Open In App

Upholding the Family Name

Growing up in a wild, Greek family taught me the value of a family name. Not only did generation after generation share names, the family’s reputation was based on the generations that preceded yours. You didn’t “own” your life choices. In many ways, the whole family did, and not only those who were still alive but also those who preceded and succeeded you.

It didn’t seem fair at the time. In fact, it seemed stifling. But when I meditate on the character of a generational God, the God of “Abraham, Isaac and Jacob,” I’m reminded of the practical outworking of what it means to have been adopted into the divine family of God the father, by grace, through faith in Christ, so that Jesus becomes “the firstborn of many brothers.”

All of us are carrying on a singular work of upholding the family name, and the family name is Jesus. Our modern, individualistic, technological culture teaches the young to follow the old until they’ve mastered the past, having learned enough to move on to something newer or truer. Family is merely a starting point, not a finishing line.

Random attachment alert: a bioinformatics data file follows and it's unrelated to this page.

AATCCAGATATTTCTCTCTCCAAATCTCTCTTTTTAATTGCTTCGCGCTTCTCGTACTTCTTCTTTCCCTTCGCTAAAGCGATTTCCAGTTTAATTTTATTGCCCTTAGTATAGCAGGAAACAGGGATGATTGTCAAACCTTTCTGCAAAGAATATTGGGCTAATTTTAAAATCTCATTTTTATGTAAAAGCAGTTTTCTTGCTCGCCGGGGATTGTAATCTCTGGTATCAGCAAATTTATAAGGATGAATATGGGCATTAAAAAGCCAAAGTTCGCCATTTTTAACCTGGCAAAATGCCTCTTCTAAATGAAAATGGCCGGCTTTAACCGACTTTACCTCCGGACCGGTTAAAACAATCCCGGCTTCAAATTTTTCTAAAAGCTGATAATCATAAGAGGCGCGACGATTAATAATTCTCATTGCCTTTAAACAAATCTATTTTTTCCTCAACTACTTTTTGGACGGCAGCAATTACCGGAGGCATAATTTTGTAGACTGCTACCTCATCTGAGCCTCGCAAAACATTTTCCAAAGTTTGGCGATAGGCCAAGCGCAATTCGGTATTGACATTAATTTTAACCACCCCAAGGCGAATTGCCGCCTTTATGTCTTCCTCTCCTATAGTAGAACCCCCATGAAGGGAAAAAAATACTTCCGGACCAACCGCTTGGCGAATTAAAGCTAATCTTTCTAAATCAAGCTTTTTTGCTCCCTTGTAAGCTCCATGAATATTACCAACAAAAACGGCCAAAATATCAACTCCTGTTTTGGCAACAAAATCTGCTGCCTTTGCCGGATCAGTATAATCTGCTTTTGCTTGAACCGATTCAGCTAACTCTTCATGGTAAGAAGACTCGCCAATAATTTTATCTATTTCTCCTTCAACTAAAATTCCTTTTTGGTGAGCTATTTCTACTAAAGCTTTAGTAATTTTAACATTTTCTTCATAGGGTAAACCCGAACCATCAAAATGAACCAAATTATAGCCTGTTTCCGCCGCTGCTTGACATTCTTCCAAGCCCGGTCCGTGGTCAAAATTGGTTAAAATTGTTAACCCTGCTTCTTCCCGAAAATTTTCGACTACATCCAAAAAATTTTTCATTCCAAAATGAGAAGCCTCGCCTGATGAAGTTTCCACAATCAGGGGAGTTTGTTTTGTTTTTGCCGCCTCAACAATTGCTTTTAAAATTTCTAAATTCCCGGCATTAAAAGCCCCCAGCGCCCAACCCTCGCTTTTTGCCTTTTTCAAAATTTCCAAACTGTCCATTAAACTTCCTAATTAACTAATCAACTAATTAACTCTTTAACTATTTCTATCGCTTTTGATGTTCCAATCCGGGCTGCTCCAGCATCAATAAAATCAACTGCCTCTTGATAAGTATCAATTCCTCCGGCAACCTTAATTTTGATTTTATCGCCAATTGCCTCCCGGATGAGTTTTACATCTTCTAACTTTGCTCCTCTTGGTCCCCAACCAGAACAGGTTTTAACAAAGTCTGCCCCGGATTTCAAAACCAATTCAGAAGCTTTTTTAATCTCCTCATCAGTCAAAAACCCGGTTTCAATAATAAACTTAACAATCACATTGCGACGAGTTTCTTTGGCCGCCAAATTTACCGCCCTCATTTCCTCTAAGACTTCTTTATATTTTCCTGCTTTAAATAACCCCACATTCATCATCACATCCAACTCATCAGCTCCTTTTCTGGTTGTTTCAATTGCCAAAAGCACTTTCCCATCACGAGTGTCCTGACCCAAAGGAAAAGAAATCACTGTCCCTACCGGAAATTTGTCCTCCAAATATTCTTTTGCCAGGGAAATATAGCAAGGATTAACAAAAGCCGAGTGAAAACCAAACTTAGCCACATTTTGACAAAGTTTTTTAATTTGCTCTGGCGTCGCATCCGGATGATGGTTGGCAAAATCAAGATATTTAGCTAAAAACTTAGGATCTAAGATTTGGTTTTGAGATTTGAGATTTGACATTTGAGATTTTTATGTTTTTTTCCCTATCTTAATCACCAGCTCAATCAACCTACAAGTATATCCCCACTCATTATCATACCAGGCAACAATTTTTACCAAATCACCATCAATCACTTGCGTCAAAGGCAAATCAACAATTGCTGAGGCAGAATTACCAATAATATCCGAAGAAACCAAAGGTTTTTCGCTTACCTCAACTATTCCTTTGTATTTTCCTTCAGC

But in the church, chronology doesn’t make for superiority. That’s what so appropriate about Peter quoting Joel 2:28 to characterize the bursting forth of the church. The new work in Christ shattered generational assumptions. Even young men can offer prophetic vision. Even old men can dream of a future. And even the mouths of babes and Infants could establish praise.

Like what you just read? Download the NewSpring App for an even better reading experience. You can read, share, and bookmark your favorites quickly and easily from your phone.

We want you to have a safe experience while using our site.

Unfortunately, there are security risks associated with your browser. To keep you protected we will be discontinuing support to this browser. Please visit for a secure browser update.